4. Resolution and Related Topics (continued)

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4.3 Depth of Focus

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With the (idialized) "camera obscura" you get well-defined images at any distance.

Object distance as well as image distance may be varied without drawback.

But with a lens, things change: departing from the plane of best definition (that is, "defocussing") will render the image blurred.

No matter whether you defocus at the object- or image side.

Looking at geometrical optics, we see that only infinitely small errors in object- or image distance will produce infinitely small blur.

But the image is very often examined or used with finite resolution. For example with a CCD- or CMOS image sensor.

In this case, we can easily establish a limit of image detail size, below which we need no further resolution. And you would certainly like to calculate the allowable image- (or object-)distance error that results from this finite resolution requirement.

So let us examine quantitatively, how blur increases with defocussing. Geometrical optics and figure 4.3 will lead the way.

Important are these two rays coming from the aperture rim. Here they are separated by the diameter of the exit pupil DAP . Then they intersect in the image point. As they propagate beyond the image plane, their distance increases again. Between these rays is everything that geometrical optics can predict for the diameter of blur circle DBC :

(b' - b) / b = DBC / DAP ---> DBC = DAP * (b' - b) / b

This equation clearly shows that DBC increases linearly with DAP (lens speed) and with the relative error of image distance.

Or, if an upper DBC limit is defined, simply divide it by DAP and result is the allowable relative image distance error.

We have looked at effects of image distances that are too long. But naturally, the same applies at image distances that are too short. For remaining within a DBC limit, you may move the image plane to and fro by the same allowable error. So depth of focus, DOF , is:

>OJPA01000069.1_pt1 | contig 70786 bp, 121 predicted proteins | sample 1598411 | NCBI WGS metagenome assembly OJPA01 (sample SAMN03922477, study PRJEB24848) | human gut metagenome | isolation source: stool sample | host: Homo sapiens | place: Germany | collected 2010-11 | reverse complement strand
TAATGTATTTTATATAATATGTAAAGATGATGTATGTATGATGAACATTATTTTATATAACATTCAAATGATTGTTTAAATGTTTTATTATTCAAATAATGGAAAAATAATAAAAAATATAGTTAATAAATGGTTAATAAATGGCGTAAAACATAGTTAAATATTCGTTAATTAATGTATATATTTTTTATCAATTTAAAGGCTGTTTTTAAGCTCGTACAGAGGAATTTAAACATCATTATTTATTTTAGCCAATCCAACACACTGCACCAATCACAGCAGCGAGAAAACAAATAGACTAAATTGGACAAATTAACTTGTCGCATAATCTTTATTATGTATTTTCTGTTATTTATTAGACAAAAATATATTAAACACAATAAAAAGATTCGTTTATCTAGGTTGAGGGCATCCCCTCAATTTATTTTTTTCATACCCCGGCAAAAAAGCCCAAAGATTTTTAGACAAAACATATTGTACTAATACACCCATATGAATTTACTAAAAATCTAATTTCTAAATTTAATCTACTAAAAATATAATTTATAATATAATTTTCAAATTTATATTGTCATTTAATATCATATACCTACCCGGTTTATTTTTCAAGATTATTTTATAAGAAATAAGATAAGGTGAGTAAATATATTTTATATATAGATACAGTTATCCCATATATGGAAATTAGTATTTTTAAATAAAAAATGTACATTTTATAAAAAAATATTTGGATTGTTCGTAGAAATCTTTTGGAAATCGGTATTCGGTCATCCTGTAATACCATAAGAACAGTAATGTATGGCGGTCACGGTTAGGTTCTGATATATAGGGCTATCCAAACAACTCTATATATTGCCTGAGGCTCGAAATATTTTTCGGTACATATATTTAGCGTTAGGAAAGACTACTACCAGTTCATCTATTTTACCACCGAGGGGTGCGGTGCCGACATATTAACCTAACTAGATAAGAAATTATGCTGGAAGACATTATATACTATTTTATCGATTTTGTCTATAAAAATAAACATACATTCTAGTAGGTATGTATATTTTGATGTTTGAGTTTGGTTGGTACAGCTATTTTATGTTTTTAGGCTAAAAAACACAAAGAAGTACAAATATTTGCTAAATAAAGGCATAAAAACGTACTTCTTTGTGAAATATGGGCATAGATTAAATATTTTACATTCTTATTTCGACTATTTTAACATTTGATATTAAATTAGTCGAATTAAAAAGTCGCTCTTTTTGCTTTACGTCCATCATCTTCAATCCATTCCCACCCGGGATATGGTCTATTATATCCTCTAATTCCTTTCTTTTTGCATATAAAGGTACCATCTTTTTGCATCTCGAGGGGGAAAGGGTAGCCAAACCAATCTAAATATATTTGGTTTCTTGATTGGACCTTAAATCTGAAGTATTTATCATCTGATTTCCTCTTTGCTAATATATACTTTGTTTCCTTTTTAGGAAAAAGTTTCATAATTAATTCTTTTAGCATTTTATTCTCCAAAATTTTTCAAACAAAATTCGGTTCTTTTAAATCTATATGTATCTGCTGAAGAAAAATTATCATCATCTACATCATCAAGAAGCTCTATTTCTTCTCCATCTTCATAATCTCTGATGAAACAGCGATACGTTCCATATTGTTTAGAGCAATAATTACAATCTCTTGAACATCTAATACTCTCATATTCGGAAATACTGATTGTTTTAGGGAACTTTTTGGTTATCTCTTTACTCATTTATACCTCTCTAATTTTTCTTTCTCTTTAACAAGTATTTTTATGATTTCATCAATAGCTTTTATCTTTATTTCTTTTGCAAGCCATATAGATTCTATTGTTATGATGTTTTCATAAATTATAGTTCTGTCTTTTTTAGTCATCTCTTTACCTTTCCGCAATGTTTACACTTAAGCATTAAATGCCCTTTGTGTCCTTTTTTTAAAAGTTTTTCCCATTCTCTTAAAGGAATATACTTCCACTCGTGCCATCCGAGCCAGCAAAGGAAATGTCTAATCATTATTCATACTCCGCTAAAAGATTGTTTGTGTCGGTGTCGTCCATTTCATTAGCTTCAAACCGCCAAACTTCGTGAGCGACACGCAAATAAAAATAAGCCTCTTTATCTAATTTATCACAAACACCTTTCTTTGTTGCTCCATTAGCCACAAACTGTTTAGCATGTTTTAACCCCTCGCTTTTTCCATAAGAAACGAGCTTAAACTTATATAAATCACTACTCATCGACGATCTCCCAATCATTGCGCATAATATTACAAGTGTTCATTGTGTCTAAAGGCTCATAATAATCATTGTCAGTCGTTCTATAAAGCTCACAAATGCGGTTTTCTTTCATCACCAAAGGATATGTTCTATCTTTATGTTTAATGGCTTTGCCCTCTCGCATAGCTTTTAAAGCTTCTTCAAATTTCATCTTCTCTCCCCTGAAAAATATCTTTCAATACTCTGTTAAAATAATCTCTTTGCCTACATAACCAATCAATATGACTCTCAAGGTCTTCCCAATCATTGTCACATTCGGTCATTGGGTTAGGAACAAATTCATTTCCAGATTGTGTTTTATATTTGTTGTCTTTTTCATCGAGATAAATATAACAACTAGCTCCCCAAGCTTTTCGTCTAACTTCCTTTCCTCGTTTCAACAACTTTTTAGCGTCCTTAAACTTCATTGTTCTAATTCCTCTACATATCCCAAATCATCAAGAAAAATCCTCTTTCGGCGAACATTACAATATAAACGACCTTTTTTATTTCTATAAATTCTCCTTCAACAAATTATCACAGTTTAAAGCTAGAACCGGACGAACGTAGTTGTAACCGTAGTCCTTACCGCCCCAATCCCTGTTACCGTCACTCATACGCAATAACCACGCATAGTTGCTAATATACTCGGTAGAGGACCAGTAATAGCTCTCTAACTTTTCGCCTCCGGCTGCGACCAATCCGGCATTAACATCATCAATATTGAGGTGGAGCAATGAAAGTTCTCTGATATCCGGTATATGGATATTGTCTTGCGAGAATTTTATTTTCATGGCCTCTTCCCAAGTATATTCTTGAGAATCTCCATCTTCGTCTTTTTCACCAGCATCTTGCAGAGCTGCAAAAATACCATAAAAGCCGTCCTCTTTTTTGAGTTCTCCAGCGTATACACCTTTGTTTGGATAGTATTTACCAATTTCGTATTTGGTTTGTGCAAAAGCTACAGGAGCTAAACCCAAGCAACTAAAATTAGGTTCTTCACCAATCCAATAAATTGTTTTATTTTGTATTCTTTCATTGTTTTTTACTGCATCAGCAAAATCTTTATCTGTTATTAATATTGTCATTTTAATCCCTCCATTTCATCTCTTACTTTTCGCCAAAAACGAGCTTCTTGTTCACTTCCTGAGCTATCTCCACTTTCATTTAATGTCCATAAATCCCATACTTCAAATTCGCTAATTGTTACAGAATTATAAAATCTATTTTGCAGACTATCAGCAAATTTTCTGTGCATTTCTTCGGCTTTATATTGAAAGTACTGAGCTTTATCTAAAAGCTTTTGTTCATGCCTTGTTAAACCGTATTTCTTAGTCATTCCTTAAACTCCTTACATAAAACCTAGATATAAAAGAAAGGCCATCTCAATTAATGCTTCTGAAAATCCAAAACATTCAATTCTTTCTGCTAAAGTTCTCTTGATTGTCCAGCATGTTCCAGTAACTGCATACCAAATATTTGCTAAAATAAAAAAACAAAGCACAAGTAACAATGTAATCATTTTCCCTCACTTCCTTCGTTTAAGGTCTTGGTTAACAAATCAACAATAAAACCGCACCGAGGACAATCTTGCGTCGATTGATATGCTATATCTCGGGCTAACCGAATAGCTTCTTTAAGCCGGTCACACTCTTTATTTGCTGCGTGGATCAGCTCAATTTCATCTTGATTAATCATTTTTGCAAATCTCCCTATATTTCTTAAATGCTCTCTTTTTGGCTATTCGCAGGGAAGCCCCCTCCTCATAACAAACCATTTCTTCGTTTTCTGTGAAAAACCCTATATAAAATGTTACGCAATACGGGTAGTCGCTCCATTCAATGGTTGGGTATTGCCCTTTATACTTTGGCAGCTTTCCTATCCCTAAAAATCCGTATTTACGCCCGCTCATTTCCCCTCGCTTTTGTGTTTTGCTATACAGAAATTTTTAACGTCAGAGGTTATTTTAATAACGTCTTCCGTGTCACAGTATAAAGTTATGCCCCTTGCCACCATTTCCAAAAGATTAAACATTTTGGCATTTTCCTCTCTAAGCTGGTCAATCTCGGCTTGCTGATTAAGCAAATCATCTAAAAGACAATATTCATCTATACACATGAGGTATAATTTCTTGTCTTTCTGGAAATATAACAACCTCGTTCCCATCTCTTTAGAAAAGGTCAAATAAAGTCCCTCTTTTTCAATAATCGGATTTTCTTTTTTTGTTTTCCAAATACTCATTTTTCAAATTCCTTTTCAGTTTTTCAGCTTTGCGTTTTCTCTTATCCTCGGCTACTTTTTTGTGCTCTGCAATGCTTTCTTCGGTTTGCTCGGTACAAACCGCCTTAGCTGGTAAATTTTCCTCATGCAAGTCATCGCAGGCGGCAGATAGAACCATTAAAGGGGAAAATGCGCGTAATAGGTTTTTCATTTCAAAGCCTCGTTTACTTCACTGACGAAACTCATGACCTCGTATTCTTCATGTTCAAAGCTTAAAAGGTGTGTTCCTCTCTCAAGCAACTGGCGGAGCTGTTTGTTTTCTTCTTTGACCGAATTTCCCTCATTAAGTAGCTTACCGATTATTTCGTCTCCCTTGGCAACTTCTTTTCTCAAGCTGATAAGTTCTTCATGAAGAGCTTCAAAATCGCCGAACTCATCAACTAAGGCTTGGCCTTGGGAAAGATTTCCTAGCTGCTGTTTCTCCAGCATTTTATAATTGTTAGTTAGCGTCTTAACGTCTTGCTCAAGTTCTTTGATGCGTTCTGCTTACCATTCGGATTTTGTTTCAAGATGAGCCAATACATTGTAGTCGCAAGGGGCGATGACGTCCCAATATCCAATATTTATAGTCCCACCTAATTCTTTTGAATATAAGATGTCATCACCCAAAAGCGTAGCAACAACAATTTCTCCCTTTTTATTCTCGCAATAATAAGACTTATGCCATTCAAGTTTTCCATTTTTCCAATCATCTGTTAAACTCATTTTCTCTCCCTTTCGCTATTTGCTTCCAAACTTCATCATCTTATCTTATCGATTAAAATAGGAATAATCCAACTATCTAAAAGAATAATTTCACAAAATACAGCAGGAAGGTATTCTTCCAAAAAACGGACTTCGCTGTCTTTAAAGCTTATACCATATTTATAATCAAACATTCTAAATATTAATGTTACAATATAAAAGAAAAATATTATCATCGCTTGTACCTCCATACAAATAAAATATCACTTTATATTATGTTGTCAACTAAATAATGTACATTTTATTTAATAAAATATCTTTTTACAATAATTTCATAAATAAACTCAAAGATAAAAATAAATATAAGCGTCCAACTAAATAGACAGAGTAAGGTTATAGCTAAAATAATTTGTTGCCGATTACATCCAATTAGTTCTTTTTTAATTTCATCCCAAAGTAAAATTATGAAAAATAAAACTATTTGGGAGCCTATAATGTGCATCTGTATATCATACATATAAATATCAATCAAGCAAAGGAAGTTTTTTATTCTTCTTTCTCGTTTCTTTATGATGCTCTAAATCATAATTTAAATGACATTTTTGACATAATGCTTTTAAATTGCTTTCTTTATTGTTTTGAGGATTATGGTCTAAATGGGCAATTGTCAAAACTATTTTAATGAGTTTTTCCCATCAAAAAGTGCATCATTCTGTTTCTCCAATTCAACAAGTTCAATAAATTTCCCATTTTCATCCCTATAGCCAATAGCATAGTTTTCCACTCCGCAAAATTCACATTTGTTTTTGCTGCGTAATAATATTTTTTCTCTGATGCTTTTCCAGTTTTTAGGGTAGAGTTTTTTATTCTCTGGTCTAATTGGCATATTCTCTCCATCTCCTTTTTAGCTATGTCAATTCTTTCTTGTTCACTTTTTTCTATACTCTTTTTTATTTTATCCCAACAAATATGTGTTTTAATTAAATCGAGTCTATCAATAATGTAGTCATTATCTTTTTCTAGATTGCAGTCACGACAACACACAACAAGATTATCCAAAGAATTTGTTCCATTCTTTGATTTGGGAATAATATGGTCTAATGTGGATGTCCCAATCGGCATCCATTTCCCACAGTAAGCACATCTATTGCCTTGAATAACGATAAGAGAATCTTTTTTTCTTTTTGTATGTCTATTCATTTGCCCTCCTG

DOF = +/- b * DBC / DAP (image side)

Having the image sensor focussed exactly, you may want to allow some defocussing in the object plane. How much?

Like all sizes and distances DOF , too, in the object space is 1/m times as big as in the image space ( m is scale or magnification as described in paragraph 3):

DOF = +/- b * DBC / (m * DAP) (object side)

But remember: you cannot use up both! Full DOF is only available either at the image side, or at the object side.

Doing some more arithmetics, you'll be able to show that you cannot achieve a different DOF by choosing different focal lengths f .

(Geometrically) DOF depends on scale m , and on lens speed, and on the allowable blur circle diameter ... and on nothing else.

In paragraph 4.2 the modulation transfer function MTF has been introduced. It's the application engineer's most powerful tool for assessing a lens. And it can give you a very good DOF criterion if it is measured "through-focus":

For a certain spatial frequency and in a certain location and direction within the image field, modulation transfer factors are measured for various displacement values of the image plane, of the object plane, or of the lens.

If evaluating a through-focus MTF, be sure that spatial frequency, location and direction do have the values you are interested in.

But if they do so, you can readily see the influence of the minimum MTF value (that you pose) on the DOF (that you get).

Including not only effects of geometrical optics, but also diffractive effects and all sorts of corrections that your lens may contain.

continue: Diffraction Limit back to index Lens Appnote back to index www.DAD-opto.de

Last modified Nov.28th, 2002 20:18